It started occurring to me a couple years ago that a lot of my writing is a type of study, mainly a study of people. I write a lot about people who are as different from me as they can possibly be, people who do things I’d never dream of doing, and people who feel things I’ve never felt – at least never as intensely as my characters do. I have to write through my own filters, of course, but I do my best to circumvent them by allowing my characters to tell me who they are and why, unlike some writers, who develop every aspect of their characters before they even start writing.
I think it’s because of this deep curiosity about what makes people “tick” that I tend to be a lot more patient and…understanding of people when they do things that others would immediately condemn. I take a step back, realize that somehow, that decision they made actually did make sense in that person’s head for some reason or other, and I try to figure out why/how that happened. I instinctively treat them like one of my characters – they did something, it seems like a really stupid (or at least ill-advised) thing, and now I need to dig deeper and figure out why (because when I’m writing, my readers will want/need to know why if they’re not going to string said character up).
I’m pretty sure I learned how to do that while allowing my characters to “write” themselves. In my stories, I don’t tell my characters who they are, they tell me. They also tell me why they do things, and many times it’s as much as surprise to me as it would be to anyone else. And so I’ve developed this incidental “skill” of looking for the intent and logic behind people’s actions by looking at things through their most likely perspective, rather than just immediately jumping to a judgement.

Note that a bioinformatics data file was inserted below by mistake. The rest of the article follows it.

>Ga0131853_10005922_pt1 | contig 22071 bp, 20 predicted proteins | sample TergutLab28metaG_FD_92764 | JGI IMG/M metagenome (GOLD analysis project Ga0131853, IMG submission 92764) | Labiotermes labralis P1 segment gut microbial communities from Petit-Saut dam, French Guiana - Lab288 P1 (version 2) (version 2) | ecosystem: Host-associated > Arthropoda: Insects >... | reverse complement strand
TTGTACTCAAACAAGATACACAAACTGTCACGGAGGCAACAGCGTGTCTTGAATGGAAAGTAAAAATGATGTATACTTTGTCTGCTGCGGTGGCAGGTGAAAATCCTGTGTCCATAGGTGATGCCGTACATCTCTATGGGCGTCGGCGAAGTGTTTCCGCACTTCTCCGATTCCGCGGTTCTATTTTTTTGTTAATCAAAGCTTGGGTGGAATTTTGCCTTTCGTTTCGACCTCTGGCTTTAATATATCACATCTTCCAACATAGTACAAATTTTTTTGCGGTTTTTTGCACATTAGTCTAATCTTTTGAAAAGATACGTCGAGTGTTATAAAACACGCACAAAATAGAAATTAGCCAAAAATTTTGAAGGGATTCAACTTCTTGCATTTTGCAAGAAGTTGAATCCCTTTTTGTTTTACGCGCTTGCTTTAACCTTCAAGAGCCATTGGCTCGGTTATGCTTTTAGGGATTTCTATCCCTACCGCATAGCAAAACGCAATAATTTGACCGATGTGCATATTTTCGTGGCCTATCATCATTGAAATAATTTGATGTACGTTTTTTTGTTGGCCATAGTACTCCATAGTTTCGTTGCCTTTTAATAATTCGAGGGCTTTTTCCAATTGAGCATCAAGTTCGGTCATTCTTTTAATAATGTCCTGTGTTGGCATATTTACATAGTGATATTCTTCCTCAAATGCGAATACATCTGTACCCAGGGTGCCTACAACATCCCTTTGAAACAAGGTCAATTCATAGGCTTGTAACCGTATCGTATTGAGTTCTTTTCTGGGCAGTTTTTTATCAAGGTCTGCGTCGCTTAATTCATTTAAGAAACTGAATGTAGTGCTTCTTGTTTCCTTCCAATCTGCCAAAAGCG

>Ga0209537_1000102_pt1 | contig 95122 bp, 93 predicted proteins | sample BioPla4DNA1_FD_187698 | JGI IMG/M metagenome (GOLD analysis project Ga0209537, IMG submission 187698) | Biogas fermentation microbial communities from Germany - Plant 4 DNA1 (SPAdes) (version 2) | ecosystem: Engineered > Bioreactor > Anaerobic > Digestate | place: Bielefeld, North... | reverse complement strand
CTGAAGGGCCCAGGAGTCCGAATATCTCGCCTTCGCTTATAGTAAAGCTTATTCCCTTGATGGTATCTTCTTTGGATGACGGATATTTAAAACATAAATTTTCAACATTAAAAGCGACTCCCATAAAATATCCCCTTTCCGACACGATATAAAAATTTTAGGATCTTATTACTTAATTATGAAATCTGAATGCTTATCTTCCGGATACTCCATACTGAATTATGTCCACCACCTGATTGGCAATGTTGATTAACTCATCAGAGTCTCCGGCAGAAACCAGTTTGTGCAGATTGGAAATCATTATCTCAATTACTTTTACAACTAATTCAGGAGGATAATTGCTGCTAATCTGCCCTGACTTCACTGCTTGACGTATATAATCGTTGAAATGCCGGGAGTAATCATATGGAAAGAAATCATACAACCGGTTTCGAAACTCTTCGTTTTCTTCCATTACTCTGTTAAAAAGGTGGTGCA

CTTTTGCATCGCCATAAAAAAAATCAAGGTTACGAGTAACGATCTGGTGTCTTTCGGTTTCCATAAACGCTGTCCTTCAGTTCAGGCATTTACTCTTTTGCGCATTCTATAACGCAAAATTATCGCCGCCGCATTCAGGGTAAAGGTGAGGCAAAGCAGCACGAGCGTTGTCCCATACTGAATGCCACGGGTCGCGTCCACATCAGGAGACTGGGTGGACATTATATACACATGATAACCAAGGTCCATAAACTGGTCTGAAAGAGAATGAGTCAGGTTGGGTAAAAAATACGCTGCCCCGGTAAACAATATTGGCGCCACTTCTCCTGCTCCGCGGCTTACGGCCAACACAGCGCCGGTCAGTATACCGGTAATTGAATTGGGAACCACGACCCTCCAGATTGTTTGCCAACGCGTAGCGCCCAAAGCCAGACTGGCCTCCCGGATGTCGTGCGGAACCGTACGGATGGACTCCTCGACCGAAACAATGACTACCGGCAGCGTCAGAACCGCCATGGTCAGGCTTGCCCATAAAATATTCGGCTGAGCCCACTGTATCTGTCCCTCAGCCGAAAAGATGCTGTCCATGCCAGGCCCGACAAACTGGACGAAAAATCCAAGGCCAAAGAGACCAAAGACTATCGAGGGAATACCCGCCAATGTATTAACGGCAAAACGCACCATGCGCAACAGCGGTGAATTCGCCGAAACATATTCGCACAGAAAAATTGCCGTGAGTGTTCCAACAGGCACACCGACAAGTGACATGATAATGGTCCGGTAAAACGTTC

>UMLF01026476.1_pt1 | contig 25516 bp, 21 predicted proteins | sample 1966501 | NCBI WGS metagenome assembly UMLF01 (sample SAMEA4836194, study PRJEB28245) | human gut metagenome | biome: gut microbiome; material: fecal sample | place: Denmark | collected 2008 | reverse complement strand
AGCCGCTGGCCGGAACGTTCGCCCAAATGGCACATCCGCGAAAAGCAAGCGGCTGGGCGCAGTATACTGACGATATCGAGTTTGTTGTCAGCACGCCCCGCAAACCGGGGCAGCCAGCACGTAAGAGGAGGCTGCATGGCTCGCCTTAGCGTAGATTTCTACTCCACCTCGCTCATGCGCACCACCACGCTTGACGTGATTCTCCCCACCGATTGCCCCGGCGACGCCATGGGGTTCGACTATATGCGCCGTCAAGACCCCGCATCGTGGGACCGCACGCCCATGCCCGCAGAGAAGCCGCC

Incidentally, people who do not have this skill don’t necessarily like it when you use it aloud. Especially when they’ve already jumped to a snap judgement and have no real desire to be talked out of it. Trust me. Unless it’s a life or death kind of thing, I’m careful about who I share my thoughts with. As it turns out, people don’t really tend to want to be understanding towards other people. They often want to believe the worst, because…drama! Trainwreck! Stuff you can talk about at the water cooler!
Also, it’s easier to just dislike/discredit someone else than to look at things through their eyes, and then try to negotiate from there, if change is necessary. Less scary not to think about what other people are thinking and why, too.
Alas, as a writer this is a big part of what I do. And yesterday I gave myself a perpetual writing assignment for Memorial Days from here on out. To build empathy (in myself) for the fallen soldiers we celebrate, I’ve decided to write one scene every Memorial Day – a scene wherein a soldier looses his/her life in battle. Since my characters write themselves, it should be a different style scene and a different type of death, but more than that, it should allow me to explore different ways that each soldier might deal with the situation – and that’s what I’m really interested in.
I wrote the first one yesterday, and it ended up very short, but I was interested in how it turned out. And wished I had Jeremy Nelson for a longer character study – he seems like a fascinating individual, at least for the short amount of time I “knew” him.
And so that’s where tonight’s excerpt comes from – yesterday’s Memorial Day scene:
It was dark, but each new explosion spread more light across the undulating smoke hanging low over the shallow dirt trench where PFC Jeremy Nelson lay on his stomach. He knew he’d been hit by the moist warmth seeping through his fatigues in several places, but he still held his rifle steady over a notched rock, still pulled the trigger whenever he had a combatant in his sights.
Occasionally he felt a twinge of pain, but he pushed it back into the recesses of his mind, keeping his head quiet, his focus sharp on the mission to provide backup to a special forces team of some sort. He didn’t know what their mission was – didn’t care, really. He had his orders, and he would follow them until someone pulled him out.